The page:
Jack Blyth enjoyed the honour of laying a wreath as part of the Anzac Day service at Diana Isaac Retirement Village yesterday.
The commemoration and memories of different times was important for many in the village.
Jack remains passionate about the time he served with the Royal NZ Engineers both in New Zealand and during a stint in the Pacific. He remembers flying on a Bristol Freighter to Fiji, where he and other Kiwi servicemen helped the locals set up better schooling facilities in a jungle-bound town within the island of Vitu Levu.
Travelling both to Fiji, to help the local Catholic girls’ school, and later to various Pacific destinations and to North America with his wife Athlyn, have been highlights of a long life.
Jack, who lives in the Diana Isaac resthome, is keen to point out he didn’t spend a lot of time serving overseas, but when he did jump on board a plane to the Pacific it was a highlight.
In Fiji he and other New Zealand service men had to bring clothing shop machinery, powered by a foot-tread system, to allow the young women to learn how to make clothes. The dozen manual machines, which did not require electricity, was brought up by boat on a river that formed a transport corridor into the central part of the island.
That trip was just one of many parts of his service that led to life-long friendships. He later was a member and secretary of the Canterbury chapter of ‘Sappers of New Zealand’. He explains the name ‘sapper’ associated with the corp as the most junior enlisted rank (as opposed to private) is derived from the trench or spade work the engineers did in earlier conflicts.
Until relatively recently, the group would meet each month at the Papanui RSA to maintain their comradeship and talk about shared experiences.
Jack was born in the tiny West Coast coal mining town of Millerton, near Granity. “I was born in my grandmother’s house because the doctor didn’t get there in time,” he says.
He started his tertiary education at the University of Otago, training as a coal mine engineer. He got through the first year but unhappy with his own academic progress having spent a couple of nights a week at the pub and played a lot of football with a group of rowdy students.
He was called up for 14 weeks of Compulsory Military Training (CMT), at Burham Camp, accepting the judgement and advice of his sergeant major that he was a good soldier and should sign up for the army at the end of CMT.
Being part of the army fraternity suited him. It was a life of adventure, with a lot of his career based in the North Island. He graduated through the early ranks, lance corporal, corporal, sergeant, and staff sergeant by the start of the 1960s.
He was based as a senior instructor mainly in Linton, though for three years he taught other engineers in a RNZE-base in Petone, where he and his wife and his new family shared a ‘government house’. His daughter Trish then son Dave were new arrivals to a transient army life.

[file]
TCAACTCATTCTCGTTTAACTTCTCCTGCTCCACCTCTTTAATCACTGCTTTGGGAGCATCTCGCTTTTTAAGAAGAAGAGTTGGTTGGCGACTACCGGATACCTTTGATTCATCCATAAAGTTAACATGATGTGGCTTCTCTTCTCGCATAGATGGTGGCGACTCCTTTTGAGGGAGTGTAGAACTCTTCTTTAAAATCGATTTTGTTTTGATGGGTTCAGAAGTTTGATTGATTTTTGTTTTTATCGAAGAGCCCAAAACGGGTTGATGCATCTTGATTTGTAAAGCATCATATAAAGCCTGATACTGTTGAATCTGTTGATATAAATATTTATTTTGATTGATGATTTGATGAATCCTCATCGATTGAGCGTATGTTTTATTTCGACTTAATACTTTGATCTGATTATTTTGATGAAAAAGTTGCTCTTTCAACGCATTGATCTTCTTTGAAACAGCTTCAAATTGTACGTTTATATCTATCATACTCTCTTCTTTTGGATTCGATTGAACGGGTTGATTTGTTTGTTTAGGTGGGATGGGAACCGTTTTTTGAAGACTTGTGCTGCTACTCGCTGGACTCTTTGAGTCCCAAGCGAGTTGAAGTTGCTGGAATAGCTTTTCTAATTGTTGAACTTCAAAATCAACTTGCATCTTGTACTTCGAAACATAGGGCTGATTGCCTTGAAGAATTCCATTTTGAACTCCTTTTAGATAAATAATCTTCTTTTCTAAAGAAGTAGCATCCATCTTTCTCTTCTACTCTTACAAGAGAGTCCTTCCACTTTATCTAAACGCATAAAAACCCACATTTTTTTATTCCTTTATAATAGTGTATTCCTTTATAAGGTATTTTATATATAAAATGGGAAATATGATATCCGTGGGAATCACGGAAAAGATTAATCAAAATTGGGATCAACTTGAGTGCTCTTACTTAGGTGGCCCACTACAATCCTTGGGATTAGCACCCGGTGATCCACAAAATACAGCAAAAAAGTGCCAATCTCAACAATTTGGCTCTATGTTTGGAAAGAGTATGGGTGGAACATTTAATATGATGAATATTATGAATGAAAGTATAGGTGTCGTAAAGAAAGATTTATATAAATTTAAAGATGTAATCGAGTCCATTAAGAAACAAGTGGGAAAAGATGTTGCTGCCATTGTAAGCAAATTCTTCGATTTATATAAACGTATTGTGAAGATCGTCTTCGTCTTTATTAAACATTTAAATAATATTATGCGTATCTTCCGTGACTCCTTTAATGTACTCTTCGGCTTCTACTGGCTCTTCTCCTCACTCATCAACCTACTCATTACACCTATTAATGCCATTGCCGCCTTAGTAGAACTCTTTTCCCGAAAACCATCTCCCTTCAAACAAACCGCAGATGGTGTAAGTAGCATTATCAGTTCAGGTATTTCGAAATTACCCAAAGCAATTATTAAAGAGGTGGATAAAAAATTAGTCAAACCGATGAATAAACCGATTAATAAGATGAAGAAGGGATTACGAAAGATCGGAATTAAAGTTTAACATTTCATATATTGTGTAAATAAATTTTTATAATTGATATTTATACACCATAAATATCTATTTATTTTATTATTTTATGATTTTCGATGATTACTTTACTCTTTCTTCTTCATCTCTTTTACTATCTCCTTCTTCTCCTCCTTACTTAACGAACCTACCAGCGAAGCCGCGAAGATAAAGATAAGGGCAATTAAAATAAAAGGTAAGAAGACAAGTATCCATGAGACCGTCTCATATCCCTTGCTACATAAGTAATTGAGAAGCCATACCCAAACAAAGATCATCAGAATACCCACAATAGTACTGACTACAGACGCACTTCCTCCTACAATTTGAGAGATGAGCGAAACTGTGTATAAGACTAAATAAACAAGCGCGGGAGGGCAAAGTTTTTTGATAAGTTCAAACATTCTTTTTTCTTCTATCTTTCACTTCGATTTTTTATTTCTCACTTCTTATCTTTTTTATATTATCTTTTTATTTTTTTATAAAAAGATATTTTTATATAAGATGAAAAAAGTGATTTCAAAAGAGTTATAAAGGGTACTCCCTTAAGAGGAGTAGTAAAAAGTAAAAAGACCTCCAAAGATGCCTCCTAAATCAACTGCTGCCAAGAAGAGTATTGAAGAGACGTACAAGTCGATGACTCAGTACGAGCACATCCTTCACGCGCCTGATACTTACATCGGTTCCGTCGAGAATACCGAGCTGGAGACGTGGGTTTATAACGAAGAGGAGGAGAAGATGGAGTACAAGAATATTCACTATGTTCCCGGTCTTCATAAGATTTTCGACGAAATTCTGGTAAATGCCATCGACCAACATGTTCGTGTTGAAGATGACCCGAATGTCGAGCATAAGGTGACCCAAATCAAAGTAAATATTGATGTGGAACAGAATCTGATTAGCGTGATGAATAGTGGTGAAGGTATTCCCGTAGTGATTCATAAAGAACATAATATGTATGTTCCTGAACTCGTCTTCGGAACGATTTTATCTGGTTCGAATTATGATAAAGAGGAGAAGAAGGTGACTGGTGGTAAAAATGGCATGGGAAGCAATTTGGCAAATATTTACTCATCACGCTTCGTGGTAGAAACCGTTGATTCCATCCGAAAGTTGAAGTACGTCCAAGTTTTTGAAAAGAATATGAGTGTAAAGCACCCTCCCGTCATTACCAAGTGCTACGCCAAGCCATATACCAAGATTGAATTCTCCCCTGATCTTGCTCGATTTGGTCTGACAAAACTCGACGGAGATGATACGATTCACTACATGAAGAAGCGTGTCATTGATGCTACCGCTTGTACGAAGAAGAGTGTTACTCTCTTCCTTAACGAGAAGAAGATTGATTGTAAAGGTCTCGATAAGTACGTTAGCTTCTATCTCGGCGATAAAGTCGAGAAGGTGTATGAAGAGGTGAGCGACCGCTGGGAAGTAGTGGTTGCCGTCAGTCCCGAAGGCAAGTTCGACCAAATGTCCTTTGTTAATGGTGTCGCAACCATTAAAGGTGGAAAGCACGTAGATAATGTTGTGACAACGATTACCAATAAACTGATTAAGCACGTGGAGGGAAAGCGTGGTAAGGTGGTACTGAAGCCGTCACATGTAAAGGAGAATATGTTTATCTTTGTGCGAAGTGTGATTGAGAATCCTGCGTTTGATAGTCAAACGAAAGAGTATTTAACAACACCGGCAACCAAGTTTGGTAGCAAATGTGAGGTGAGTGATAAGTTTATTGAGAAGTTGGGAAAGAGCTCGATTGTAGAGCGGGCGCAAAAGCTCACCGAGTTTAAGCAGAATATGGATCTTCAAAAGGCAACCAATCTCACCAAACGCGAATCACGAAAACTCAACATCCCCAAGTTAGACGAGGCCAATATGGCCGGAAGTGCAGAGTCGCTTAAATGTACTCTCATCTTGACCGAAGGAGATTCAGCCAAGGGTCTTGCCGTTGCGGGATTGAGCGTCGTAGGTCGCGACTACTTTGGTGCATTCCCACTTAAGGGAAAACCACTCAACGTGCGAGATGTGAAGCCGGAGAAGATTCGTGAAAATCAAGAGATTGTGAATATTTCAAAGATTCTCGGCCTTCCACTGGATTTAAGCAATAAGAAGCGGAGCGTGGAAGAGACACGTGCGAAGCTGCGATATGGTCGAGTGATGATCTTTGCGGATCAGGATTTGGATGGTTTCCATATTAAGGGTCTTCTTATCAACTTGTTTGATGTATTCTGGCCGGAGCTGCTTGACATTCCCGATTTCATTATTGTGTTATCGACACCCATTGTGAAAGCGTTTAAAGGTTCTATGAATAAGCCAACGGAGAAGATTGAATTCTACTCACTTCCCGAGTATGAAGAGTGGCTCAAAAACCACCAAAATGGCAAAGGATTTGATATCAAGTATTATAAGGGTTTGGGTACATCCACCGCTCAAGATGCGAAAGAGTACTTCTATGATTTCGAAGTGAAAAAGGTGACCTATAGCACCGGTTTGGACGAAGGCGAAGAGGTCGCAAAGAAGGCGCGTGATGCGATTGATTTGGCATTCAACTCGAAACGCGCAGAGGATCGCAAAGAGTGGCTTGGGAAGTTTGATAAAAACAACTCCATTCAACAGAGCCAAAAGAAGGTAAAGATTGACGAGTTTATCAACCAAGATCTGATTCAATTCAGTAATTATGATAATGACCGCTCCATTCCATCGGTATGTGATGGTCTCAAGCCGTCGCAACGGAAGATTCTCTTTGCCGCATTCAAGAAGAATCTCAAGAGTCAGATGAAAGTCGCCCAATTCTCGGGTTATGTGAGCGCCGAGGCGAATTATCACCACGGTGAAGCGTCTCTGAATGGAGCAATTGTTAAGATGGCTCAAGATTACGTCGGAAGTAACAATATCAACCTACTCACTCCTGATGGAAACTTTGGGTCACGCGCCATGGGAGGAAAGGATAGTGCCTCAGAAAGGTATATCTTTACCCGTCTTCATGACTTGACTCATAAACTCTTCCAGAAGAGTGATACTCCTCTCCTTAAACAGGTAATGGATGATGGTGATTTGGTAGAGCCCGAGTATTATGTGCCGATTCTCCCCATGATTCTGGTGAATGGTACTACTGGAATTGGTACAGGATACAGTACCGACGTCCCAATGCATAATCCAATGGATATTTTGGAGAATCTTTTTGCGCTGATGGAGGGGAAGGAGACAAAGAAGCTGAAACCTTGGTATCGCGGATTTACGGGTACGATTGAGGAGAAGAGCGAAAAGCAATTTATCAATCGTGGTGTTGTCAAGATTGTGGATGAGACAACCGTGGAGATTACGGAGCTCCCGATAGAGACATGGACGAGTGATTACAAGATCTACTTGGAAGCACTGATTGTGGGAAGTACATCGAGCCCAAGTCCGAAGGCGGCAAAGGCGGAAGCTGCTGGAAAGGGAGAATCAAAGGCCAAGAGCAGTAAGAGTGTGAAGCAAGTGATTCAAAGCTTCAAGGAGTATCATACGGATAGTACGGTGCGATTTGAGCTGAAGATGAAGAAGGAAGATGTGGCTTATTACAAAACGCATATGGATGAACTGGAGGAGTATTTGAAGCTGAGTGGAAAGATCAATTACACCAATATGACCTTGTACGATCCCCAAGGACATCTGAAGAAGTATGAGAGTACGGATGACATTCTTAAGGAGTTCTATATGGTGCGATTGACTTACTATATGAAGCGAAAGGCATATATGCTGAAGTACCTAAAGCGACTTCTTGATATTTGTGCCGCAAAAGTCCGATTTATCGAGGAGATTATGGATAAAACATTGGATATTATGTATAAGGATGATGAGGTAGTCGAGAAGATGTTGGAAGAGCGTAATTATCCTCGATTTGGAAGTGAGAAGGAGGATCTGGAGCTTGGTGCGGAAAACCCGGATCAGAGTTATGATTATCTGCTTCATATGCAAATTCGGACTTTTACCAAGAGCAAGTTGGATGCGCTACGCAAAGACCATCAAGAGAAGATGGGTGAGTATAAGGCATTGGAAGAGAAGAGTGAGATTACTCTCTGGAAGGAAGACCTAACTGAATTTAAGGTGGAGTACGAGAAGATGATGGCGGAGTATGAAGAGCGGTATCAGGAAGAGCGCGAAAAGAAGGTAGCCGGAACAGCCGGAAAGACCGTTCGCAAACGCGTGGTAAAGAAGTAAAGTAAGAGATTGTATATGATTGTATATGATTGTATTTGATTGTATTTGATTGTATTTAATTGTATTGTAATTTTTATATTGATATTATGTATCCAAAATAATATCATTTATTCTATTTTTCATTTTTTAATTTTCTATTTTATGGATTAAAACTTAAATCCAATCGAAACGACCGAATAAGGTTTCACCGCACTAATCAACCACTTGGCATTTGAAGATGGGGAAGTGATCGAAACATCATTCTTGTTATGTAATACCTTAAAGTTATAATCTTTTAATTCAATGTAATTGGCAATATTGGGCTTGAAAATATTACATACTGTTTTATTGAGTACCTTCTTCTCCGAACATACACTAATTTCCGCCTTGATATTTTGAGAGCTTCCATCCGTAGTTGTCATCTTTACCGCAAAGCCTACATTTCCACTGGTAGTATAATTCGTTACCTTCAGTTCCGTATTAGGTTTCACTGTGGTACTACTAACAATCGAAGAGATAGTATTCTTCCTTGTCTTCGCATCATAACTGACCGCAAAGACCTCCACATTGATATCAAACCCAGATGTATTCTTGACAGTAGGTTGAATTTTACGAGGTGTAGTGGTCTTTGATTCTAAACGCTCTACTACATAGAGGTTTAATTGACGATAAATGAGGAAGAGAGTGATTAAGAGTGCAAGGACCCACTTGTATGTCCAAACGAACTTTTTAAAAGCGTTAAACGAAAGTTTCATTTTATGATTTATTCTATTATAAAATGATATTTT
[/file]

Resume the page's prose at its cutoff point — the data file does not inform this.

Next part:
Sometimes he was called away to make urgent repairs including the construction of temporary Bailey bridges. These came into play after flood damage. For example, part of the bridge over the Rangitikei River, near Bulls, needed to be repaired in June 1973. He also helped build bridges up to Tūroa skifield, and helped train those in the Ministry of Works. By the late 50s, then mid-60s he had risen in rank to Warrant Officer Class II then Class I, giving up the chance of promotion to be an officer because he did not want to move from the relative comfort of Linton. He remained training others including engineers from the Pacific islands.
He specialised in explosives as part of his engineering work, which included demolishing the Waverley Water Tower, in south Taranaki, and part of the Christchurch Brick Works, located near Cashmere. Demolition, with explosives and detonation cord, was not dangerous, given the care taken laying the successive explosive modules around a tower or other building to be demolished, he says.
After reaching the engineers retirement age of 42 the family moved south to Christchurch, settling in Harewood. Jack was only a short time retired, taking up an offer to become the trainer of young Air New Zealand apprentice engineers starting out their careers at the Christchurch engineering shop, staying with the airline for 15 years.
“Safety was a big thing on the shop floor,” he says.
Jack was one of the early Diana Isaac residents, initially moving into a ground unit amongst the double-storey independent apartments, being the first to move into that ‘McLeans‘ block in January 2013. His wife Athlyn had passed away in 1998 six years after a bad stroke.
Jack’s best friends at Ryman included former servicemen ‘Captain’ Jack Brunton and ‘Captain’ Roly Manning. Jack played many sports, he was selected to play under 16 soccer for New Zealand but the tour was cancelled. He played for Otago University, Canterbury University, New Zealand Army and Army Combined Services against police, navy and air force teams each year.
Both Jack and village resident Shirley McDonald jointly laid the wreath on April 25. Jack's family including daughter Trish and son Dave were at the service.